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PostPanic Offices – Amsterdam

We’ve been featuring some ‘not-so-average’ offices lately, and today’s is no exception. PostPanic creates and produces some of the most creative commercials and music videos around. Let’s head to Amsterdam, Netherlands to have a look at their modern space.

Designer Maurice Mentjens has fitted up PostPanic’s Amsterdam studio as a professional playground that emphasizes the company’s creative, headstrong attitude.

Point of Departure

In his design Mentjens took the existing concrete structure, and more specifically the large concrete columns, as his point of departure. The distance between the columns defines the dimensions of the subsequent areas. The width of production room, meeting room and staff room measures the span between two columns, the studio up on the mezzanine measures twice this size.

By introducing the mezzanine, Mentjens creates the required floor space without compromising the studio’s open feel. Because the low floor height doesn’t allow a lowered ceiling, pipes stay on display. Combined with the large concrete columns, the smooth concrete floors, the lack of thresholds and the fluorescent tubes on the ceiling, this emphasizes the slightly raw, industrial feel the interior has to it.

Ground Floor

The tall hall, a neutral space with bold elements, at the same time functions as the entry and as exhibition space, is in use for seminars and film screenings and acts as the office’s living room. Wedged between two columns is a monumental, oak grandstand that takes up a quarter of the studio’s width and doubles as stairs to the mezzanine. The grandstand is facing a screen that’s suspended above the bar. This detached bar, tiled in white tiles, is simultaneously an autonomous object and recalls an old-fashioned kitchen.

Parallel to the facade, diagonally placed, is a grand table, meant for reading and dining. This 16-seater (5m x 1.20m) holds a lowering in its centre to store books and magazines. Bar, grandstand, table and screen together make up the office’s ‘recreation zone’. From time to time the employees, sitting on the grandstand, a beer in hand, enjoy a film or football match together.

Attached to the ceiling above the grandstand, an installation of fluorescent tubes radiates over the different areas.

Attached to two columns in the kitchen are two wooden beams that both serve as a bookcase and as a demarcation between the kitchen and the adjacent production room. Floors and walls in the production room are covered with a deeply red, Persian-style carpet, which softens the nature of the concrete and at the same time dampens the sounds. This semi-open space holds just one, elongated table (6.20m x 2m). Employees store their belongings in trolleys that can be parked in a grey, open cupboard. The cupboard extends till the first floor’s handrail height and thus acts as the upper side of the staff room’s balustrade.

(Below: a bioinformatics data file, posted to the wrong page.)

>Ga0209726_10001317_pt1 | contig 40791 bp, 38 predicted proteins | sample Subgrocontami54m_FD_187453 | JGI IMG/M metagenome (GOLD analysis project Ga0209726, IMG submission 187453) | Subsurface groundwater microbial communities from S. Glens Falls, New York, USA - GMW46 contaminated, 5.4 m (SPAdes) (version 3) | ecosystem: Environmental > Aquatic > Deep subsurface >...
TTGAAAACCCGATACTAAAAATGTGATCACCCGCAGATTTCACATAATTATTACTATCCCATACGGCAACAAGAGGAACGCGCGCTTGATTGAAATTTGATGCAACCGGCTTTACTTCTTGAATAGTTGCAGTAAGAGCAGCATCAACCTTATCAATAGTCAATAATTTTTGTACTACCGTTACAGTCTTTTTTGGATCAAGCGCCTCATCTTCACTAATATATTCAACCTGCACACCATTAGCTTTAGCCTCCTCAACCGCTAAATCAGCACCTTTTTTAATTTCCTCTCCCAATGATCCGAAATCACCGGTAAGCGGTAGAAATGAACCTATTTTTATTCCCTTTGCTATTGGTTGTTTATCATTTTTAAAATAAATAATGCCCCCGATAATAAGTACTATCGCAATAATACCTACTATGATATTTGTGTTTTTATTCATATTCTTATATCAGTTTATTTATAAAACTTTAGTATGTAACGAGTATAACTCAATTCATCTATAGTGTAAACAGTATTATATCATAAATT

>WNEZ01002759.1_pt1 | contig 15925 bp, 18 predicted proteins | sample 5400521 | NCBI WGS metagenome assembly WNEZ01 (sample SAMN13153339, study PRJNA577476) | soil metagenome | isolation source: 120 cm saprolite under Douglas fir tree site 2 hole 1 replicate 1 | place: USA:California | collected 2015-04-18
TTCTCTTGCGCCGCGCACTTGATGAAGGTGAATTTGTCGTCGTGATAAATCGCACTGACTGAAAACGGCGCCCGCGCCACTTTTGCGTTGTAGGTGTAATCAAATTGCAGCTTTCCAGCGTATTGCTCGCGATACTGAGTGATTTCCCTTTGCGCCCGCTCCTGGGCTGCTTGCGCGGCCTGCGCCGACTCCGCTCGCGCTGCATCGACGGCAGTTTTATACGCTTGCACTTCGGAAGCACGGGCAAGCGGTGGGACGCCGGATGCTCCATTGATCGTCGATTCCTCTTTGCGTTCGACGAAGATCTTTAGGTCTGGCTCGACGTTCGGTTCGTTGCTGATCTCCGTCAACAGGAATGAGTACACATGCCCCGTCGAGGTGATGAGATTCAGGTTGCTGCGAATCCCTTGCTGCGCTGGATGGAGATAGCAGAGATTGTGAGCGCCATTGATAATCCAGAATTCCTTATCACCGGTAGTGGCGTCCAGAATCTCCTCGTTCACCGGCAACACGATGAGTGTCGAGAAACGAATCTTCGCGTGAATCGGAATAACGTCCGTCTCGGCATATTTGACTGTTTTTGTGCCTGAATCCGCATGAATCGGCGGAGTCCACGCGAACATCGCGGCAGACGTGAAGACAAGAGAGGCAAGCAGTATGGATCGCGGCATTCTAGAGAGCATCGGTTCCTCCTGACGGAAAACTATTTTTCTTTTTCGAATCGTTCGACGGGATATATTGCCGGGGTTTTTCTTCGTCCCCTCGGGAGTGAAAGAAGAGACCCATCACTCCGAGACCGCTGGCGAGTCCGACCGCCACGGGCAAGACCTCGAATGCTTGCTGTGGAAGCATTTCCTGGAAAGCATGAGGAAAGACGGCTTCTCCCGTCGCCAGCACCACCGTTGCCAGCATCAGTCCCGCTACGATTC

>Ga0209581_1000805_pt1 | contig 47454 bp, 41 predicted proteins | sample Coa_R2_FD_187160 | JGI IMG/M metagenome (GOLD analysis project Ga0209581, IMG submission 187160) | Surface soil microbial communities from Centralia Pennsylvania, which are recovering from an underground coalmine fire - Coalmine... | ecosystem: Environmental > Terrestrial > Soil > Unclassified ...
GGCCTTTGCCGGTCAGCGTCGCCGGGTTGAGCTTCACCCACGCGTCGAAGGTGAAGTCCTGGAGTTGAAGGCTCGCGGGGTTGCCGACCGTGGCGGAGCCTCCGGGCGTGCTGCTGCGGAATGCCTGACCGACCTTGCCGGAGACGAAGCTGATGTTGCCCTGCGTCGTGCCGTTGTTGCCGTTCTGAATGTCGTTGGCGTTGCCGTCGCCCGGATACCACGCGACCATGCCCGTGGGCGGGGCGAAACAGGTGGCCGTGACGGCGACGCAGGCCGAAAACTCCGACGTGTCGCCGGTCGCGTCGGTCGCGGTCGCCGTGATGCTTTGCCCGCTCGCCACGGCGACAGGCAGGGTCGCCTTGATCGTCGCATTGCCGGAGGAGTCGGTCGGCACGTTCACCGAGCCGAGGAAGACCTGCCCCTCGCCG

The meeting room – floor, walls and table carpeted as it being one single object – with its fluid lines resembles a futuristic grotto. Large woodenpivotdoors separate meeting room and hall.

The mirroring walls in the edit room invoke an illusion of endless space. A carpeted niche in one of the walls forms a bench on which clients can sit down and watch clips. These clips are projected on a big screen that is integrated in a purposely built, glossy black edit table.

A corridor separates meeting room and edit room. The walls hold graphics designed by PostPanic – e.g. of Johan Cruijff and Stanley Kubrick, PostPanic’s heroes. The mirrored blind wall at the end optically doubles the length of the corridor. Fluorescent tubes, splitting the ceiling like a flash, emphasize that effect.

Off the corridor lies the symmetrically formed bathroom, with the women’s quarters totally in pink, the gent’s in black.

First Floor

The first floor houses, at both sides of the landing, the staff room and the design studio. Landing and grandstand, both in oak, together form one integral object. The grandstand’s steps continue just above the level of the landing, thus forming a cupboard to house the beamer. The balustrade that continues over the entire width visually connects the different areas on the first floor.

The studio houses three large tables, with eight workplaces each. To create a quiet environment, floors, walls, and balustrade are painted in the same green colour. The directors’ tables are placed at a right angle towards the balustrade and are separated by walls. In the balustrade cupboards are created. By placing the employees’ computers in trolleys underneath the tables, it’s relatively easy to change the formation of the teams.

A tall, square desk dominates the staff room. Above it a lamp in the form of a cube descends from the light blue ceiling. The desk’s voluminous table legs hold storage. Directly adjacent to the balustrade is a bench flanked by two mobile armchairs that together can act as a visitor’s lounge.

Design: Maurice Mentjens
Photography: Arjen Schmitz